Politics

Obama says US finishing the job in Afghanistan

U.S. President Barack Obama speaks about troop pullout from Afghanistan at the White House on May 27, 2014 in Washington, DC. The administration's plan is to keep a contingency force of 9,800 U.S. troops in Afghanistan beyond 2014, consolidating them in Kabul and on Bagram Air Base.
U.S. President Barack Obama speaks about troop pullout from Afghanistan at the White House on May 27, 2014 in Washington, DC. The administration's plan is to keep a contingency force of 9,800 U.S. troops in Afghanistan beyond 2014, consolidating them in Kabul and on Bagram Air Base.
Alex Wong/Getty Images

Seeking to turn the page on more than a decade of war, President Barack Obama announced plans Tuesday for greatly reducing U.S. forces in Afghanistan by the end of the year and then ending the U.S. military commitment there by the end of 2016.

RELATED: Obama speaks at West Point, seeks to recast postwar foreign policy

"We have now been in Afghanistan longer than many Americans expected," Obama acknowledged during an appearance in the White House Rose Garden. "Now we're finishing the job we've started."

VIDEO: Watch the president's full statement

Even as Obama set a timetable for the drawdown, he said he would keep nearly 10,000 American troops in Afghanistan after the U.S. combat mission formally ends later this year. Those troops would focus on training Afghan security forces and on counterterrorism efforts.

The president said his drawdown plan was contingent on the Afghan government signing a bilateral security agreement with the U.S. Afghan President Hamid Karzai has refused to sign the accord, but the U.S. is optimistic that the two candidates seeking to replace him in the ongoing Afghan elections will finalize the agreement.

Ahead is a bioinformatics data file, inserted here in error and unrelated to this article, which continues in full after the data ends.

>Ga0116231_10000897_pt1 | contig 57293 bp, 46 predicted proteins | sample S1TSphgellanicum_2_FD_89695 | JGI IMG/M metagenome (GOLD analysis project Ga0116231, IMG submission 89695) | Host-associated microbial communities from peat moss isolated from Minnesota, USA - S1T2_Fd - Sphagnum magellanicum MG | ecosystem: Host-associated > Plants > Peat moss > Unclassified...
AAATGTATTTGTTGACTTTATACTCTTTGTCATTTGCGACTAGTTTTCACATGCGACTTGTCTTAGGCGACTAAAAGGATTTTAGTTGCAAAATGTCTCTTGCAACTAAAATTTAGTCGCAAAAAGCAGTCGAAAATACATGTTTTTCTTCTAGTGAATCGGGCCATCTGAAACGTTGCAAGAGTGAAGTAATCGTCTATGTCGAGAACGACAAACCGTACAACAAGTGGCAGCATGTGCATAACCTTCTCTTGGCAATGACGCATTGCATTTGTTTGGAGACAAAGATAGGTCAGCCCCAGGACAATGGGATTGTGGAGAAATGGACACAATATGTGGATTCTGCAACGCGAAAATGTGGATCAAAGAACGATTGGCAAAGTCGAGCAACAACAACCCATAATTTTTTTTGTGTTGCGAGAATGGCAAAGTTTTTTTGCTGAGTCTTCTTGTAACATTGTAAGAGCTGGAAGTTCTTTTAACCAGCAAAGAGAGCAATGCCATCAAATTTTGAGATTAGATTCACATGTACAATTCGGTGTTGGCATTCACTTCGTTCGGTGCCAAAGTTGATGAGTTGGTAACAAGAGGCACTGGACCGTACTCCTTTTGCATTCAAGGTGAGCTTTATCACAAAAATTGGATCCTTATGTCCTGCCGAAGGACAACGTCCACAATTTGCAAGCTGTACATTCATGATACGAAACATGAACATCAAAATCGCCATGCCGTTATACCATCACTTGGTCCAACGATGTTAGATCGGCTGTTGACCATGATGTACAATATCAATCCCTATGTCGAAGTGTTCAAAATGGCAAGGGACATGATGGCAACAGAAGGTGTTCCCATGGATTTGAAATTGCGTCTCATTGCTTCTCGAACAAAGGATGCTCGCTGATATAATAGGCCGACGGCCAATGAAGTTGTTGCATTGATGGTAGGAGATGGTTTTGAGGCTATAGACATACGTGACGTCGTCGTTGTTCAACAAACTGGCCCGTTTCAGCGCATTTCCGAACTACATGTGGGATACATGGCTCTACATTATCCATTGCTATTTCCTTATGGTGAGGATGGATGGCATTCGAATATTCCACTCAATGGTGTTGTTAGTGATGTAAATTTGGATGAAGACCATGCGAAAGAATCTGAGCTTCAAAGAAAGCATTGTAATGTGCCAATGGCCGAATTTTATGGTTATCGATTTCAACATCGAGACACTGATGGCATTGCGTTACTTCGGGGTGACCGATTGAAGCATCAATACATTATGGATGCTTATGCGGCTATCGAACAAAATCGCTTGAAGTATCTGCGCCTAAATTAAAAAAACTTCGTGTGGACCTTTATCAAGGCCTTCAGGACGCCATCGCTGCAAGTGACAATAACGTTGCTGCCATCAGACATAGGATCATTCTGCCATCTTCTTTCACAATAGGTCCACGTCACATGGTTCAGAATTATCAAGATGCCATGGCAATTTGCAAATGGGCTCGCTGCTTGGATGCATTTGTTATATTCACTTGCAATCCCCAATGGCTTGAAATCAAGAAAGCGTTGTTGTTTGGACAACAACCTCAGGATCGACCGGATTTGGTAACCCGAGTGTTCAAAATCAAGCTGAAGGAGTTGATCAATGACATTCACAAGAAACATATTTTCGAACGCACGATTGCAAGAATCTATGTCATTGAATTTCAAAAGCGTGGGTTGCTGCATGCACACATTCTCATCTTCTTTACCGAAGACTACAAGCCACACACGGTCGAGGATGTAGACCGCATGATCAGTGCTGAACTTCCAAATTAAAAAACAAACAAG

Obama's blueprint calls for cutting the current force of 32,000 to 9,800 by the start of next year. Those troops, dispatched throughout Afghanistan, would not be engaged in combat missions.

Over the course of next year, the number of troops would be cut in half and consolidated in the capital of Kabul and at Bagram Air Field, the main U.S. base in Afghanistan. Those remaining forces would largely be withdrawn by the end of 2016, with fewer than 1,000 remaining behind to staff a security office in Kabul.

Obama is just back from a surprise weekend trip to Afghanistan where he met with U.S. commanders and American forces serving in the closing months of America's longest war.

RELATED: On Memorial Day eve, President Obama lands in Afghanistan

Top Republicans swiftly criticized the plan that Obama was reportedly set to announce before Obama had announced it publicly.

"President Obama is not ending wars, he's losing them," Sen. Lindsey Graham, R-S.C., a frequent critic of Obama's foreign policy, wrote on Twitter.

House Armed Services Committee Chairman Howard "Buck" McKeon, R-Calif., praised Obama's troop levels but questioned his timing and whether the president was replicating actions in Iraq, "where he abandoned the region to chaos."

"Holding this mission to an arbitrary egg-timer doesn't make a lick of sense strategically," McKeon said.

At least 2,181 members of the U.S. military have died during the nearly 13-year Afghan war and thousands more have been wounded.

This story has been updated.